I have been privileged to be involved in a few weddings lately as a bridesmaid (or, if you like, a matron of honour, although I don’t much like the thought of being “matronly”). On Saturday, I spent the day with one of my brides looking at bridal dress shops. Ugh! I think it’s fair to say that by the end of the day, we were all exhausted and a bit dispirited. We all agreed that the vast majority of these shops were hideous. Saleswomen tried to pressure the poor bride into all kinds of horrible dresses, and made adverse comments about the way in which she had chosen to organise her wedding or her dress preferences. She is not going to have a long engagement period. These shops seemed to see it as a mortal sin that she hadn’t put aside two years of her life to planning her wedding. But she wants something simple and cream or ivory coloured, reasonably enough: the only problem is that it’s very hard to get something like that without running the gauntlet of these horrid stores.
When I was preparing to get married, I went to two bridal dress stores. The first one was okay, but the second one put me off such stores for the rest of my life. The girl jammed me into a series of meringues, and because I didn’t fit into the size 8 sample dresses, I was told I was fat. I couldn’t actually walk in any of the dresses anyway. So I walked out of there and never went back to a bridal dress store again until last Saturday. In the end, I didn’t wear a white dress and I didn’t get my dress from a bridal dress store. So there.
I remember that when I got engaged, I made the mistake of getting some bridal magazines. I had never really thought about what I would do for my wedding, and after accepting my husband’s proposal, I realised that I’d have to start thinking about it. What a fright those magazines gave me! It was like a glimpse into a different world. First, they suggested that one’s wedding day was the be-all-and-end-all, and that one should devote one’s entire life (and savings) to that one day. Secondly, many of the dresses were both expensive and ugly. My colleague and I spent all morning defacing the bridal magazines, with choice comments such as “$3000 for a tablecloth?”
For some reason, I also went to a bridal fair during my wedding preparations. I don’t know why. Perhaps I had some kind of masochistic streak, or my terrible curiosity got the better of me? Well, in any case, it was an interesting sociological experience. There were some quite extraordinary things on display there. I could pay thousands for sculptures of kissing ice swans. I could get teddy bears made with the same outfits as the groom and I. I could get my bouquet dried and displayed. The dried flowers reminded me disturbingly of the skin of a mummy. One could even get Wanderer butterflies released at one’s wedding ceremony. My mother asked the butterfly lady the hard question: “What happens if you release the butterflies in midwinter? Won’t they die?” I’m sure the lady was cursing my mother, but I was applauding her: it was exactly what I had also been wondering. The lady looked kind of shifty and said, “Oh no, they’re fine, they just fly off somewhere!” Poor butterflies, frozen to death for the sake of someone’s wedding ceremony… The only upside was that I did find a good wedding photographer at the fair.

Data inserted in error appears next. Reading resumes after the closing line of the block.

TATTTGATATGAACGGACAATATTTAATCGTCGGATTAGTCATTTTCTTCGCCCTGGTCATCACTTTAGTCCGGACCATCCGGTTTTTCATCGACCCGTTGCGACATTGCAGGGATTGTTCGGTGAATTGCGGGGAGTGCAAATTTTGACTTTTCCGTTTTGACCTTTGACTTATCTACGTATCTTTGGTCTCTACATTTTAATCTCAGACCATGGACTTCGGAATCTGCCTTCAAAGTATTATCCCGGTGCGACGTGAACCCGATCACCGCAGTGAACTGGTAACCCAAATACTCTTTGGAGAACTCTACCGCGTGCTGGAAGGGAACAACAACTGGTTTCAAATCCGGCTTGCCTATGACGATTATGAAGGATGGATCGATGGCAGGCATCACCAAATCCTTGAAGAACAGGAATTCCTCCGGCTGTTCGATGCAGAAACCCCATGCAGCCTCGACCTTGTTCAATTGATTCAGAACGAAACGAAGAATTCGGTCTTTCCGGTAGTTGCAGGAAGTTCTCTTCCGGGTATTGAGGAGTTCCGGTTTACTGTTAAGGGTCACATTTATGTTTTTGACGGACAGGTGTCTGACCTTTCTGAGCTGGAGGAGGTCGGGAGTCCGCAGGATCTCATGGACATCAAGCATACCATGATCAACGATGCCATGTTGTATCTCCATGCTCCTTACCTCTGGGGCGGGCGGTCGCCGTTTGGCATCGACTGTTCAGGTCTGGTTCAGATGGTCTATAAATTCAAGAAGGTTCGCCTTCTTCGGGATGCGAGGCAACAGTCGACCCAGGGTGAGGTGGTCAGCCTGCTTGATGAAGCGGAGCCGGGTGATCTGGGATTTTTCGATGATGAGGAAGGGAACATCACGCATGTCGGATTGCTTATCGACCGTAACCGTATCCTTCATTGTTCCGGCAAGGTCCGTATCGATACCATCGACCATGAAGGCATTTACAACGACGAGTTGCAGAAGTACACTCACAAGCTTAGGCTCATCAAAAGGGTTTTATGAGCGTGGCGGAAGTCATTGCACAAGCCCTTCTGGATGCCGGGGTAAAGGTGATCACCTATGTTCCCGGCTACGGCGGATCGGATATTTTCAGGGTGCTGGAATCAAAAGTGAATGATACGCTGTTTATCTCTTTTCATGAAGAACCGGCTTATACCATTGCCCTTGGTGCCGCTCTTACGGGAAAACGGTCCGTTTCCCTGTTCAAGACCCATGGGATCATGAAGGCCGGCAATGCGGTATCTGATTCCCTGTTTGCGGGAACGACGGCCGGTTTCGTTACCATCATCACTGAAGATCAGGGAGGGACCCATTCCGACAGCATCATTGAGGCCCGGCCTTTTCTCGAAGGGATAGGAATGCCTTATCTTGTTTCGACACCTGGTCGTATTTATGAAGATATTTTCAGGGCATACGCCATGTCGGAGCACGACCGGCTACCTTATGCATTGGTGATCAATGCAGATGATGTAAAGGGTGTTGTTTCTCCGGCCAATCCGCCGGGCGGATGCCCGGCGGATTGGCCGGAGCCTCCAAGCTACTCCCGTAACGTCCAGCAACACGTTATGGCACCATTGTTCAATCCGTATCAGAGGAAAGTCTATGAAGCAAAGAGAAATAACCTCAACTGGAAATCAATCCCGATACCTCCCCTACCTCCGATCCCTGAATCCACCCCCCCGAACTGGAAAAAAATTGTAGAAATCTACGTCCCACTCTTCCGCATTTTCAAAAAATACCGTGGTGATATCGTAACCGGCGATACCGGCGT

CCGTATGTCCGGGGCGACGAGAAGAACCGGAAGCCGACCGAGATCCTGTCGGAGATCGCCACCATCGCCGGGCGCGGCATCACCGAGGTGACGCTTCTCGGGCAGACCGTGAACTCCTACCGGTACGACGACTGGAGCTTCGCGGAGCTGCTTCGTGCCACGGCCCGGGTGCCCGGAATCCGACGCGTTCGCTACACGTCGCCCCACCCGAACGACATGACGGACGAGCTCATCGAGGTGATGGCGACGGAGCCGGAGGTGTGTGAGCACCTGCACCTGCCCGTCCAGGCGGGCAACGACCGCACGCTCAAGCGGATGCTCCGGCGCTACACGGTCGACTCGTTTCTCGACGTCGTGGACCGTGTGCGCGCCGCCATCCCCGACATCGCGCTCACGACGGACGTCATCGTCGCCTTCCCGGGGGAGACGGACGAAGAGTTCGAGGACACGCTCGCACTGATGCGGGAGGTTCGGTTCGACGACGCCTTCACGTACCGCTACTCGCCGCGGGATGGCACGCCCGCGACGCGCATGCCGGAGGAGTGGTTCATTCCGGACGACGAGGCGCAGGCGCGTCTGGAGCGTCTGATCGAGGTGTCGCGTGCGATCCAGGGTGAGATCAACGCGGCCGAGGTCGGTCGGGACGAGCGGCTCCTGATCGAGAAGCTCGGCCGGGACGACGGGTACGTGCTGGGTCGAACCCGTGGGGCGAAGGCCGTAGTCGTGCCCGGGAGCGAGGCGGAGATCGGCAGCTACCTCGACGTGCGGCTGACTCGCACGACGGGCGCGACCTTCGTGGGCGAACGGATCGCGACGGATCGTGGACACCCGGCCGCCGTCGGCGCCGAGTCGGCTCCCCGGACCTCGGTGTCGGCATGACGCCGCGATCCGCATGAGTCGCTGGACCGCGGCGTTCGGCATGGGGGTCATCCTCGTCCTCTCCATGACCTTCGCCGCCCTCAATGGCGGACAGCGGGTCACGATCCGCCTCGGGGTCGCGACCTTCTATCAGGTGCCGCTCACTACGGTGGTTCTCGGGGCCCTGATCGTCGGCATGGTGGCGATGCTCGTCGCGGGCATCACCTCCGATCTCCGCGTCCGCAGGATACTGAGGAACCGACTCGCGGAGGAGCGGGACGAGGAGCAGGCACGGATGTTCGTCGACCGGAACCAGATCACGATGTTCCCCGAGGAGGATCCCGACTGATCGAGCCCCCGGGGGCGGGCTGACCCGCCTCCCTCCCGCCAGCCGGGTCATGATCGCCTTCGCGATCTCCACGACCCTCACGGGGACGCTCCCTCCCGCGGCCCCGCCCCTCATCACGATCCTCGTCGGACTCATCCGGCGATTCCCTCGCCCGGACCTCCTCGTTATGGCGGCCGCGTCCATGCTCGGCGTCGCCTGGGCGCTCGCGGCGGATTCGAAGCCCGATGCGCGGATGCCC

The thing that strikes me about these wedding magazines and fairs is that it’s all about having the right things – the right dress, the right cars, the right ice sculptures, you name it. What about some reflection on what marriage means? The important thing is not what you wear, or the car that takes you to the ceremony. Of course, it’s nice to have a pretty dress and all that stuff. I loved dressing up and celebrating. But that wasn’t the point of the whole thing. The point was to swear my fidelity to my partner for the rest of my life. It was in a public ceremony which emphasised the seriousness of our commitment, and celebrated our relationship with our friends and family. (I’ve never been able to see why same-sex couples should not also be able to have civil weddings: why should they not have the same opportunity to celebrate with family and friends?)
As my aspiring bride said to me on Saturday, “I’m not so fussed about the ceremony, what I’m looking forward to is waking up every day next to my husband for the rest of my life.” Now that’s what I call being properly prepared for a wedding.
Crazy weddings are not only a Western phenomenon either. Apparently since the fall of the Taliban in Afghanistan, the groom is expected to fund the cost of wedding, which is many times the annual salary of an average person. This has created problems for some grooms.